February might be over, but the recent string of hacking attacks continued into March, with the news that Evernote was struck.
The popular note-taking app announced that hackers broke through its security system on Saturday, and that it would require all 50 million of its users to reset their passwords as a precaution.
Writing in a company blog post, Evernote's Dave Engberg said there was no evidence any user content was accessed, changed, deleted or lost. There was no sign that payment information for Evernote Premium and Evernote Business users had been stolen. Still, things like email addresses and usernames were retrieved, and the password reset is described as a necessary safeguard against future cyber attacks.
"The investigation has shown, however, that the individual(s) responsible were able to gain access to Evernote user information, which includes usernames, email addresses associated with Evernote accounts and encrypted passwords," wrote Engberg. "Even though this information was accessed, the passwords stored by Evernote are protected by one-way encryption."
The post goes on to say that users need to sign in to evernote.com and change their password.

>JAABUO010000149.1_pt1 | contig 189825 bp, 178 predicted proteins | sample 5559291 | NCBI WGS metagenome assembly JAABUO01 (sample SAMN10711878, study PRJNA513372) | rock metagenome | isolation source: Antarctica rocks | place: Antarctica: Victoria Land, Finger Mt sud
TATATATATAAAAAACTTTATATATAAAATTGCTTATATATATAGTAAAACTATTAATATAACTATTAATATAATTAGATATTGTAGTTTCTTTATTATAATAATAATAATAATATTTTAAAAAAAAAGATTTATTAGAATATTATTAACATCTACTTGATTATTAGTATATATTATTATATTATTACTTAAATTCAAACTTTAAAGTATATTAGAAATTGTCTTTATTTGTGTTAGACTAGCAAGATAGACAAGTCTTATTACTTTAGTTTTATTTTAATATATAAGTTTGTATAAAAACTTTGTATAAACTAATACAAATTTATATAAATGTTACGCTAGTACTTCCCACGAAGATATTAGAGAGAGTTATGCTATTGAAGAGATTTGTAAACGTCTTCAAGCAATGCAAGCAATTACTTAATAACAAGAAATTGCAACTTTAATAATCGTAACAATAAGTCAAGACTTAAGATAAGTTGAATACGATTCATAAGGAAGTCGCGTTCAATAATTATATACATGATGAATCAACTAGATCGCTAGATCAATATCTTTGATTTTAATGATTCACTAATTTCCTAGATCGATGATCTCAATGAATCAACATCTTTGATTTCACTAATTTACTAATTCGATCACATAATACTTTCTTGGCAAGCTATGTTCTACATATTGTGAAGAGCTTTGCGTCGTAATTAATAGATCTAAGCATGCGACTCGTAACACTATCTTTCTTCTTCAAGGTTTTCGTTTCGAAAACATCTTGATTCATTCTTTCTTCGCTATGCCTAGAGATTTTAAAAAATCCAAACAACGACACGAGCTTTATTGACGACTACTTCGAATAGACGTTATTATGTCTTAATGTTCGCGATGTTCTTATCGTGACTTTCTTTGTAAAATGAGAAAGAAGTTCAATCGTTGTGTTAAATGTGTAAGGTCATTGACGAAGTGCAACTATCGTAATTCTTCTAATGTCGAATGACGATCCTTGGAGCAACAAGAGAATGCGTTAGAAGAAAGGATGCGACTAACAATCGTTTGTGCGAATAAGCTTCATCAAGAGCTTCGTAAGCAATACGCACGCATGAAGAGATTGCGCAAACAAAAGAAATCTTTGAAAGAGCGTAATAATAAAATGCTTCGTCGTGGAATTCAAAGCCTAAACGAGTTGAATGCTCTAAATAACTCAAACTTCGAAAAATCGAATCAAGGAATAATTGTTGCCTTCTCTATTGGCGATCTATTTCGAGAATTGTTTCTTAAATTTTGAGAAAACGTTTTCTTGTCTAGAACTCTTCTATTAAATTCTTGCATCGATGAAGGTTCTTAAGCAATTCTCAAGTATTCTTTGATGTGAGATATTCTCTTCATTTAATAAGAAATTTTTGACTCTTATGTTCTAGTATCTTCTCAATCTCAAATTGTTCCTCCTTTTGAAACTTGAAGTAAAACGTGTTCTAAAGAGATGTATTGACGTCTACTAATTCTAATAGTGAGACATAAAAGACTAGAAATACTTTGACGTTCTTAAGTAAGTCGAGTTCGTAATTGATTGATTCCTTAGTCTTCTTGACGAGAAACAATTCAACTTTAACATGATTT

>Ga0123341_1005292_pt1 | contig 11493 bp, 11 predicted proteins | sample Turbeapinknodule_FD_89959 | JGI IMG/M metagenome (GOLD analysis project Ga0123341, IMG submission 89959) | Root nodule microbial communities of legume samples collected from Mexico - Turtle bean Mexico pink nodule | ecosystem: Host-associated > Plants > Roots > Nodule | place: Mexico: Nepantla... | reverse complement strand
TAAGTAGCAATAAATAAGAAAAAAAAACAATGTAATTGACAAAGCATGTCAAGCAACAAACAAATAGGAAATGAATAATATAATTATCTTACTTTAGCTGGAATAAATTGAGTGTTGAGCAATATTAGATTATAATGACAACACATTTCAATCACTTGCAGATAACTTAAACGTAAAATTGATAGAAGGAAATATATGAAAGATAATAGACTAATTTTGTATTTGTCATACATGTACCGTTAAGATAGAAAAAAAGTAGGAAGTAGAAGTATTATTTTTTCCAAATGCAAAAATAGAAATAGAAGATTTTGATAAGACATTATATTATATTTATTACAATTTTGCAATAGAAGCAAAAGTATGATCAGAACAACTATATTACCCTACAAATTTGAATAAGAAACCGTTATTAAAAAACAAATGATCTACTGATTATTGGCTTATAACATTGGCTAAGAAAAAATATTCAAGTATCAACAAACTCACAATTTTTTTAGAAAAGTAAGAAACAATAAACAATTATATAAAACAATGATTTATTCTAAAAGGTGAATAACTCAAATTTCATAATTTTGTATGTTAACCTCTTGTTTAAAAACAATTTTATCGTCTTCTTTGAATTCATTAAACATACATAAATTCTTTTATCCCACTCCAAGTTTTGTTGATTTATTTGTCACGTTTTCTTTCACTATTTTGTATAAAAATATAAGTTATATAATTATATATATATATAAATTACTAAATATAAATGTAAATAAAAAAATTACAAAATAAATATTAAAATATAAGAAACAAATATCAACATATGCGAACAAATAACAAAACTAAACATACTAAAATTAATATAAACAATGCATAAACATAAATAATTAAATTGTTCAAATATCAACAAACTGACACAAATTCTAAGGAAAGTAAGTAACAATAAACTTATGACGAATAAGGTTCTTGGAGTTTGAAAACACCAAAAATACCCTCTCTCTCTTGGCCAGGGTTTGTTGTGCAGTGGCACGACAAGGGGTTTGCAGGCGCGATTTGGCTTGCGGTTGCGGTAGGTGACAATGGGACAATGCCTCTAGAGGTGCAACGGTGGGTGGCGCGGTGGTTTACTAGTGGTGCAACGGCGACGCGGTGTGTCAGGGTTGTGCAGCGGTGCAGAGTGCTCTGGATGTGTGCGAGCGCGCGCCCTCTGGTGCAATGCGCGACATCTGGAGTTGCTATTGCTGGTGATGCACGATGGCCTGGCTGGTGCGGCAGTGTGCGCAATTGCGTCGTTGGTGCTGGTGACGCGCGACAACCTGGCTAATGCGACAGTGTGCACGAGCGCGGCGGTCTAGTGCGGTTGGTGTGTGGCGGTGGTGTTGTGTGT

"After signing in, you will be prompted to enter your new password. Once you have reset your password on evernote.com, you will need to enter this new password in other Evernote apps that you use. We are also releasing updates to several of our apps to make the password change process easier, so please check for updates over the next several hours," the post said.
Engberg also warned users to keep an eye out for future emails that suggest resetting their passwords through links, and gave a few tips for creating new passwords.
- Avoid using simple passwords based on dictionary words.
- Never use the same password on multiple sites or services.
- Never click on 'reset password' requests in emails — instead go directly to the service.
Evernote is the latest company to be victimized by online hackers. Twitter was attacked twice in February alone, with Facebook, Tumblr, Pinterest, Apple and Microsoft all seeing security breaches as well.
(Edited by Lois Heyman)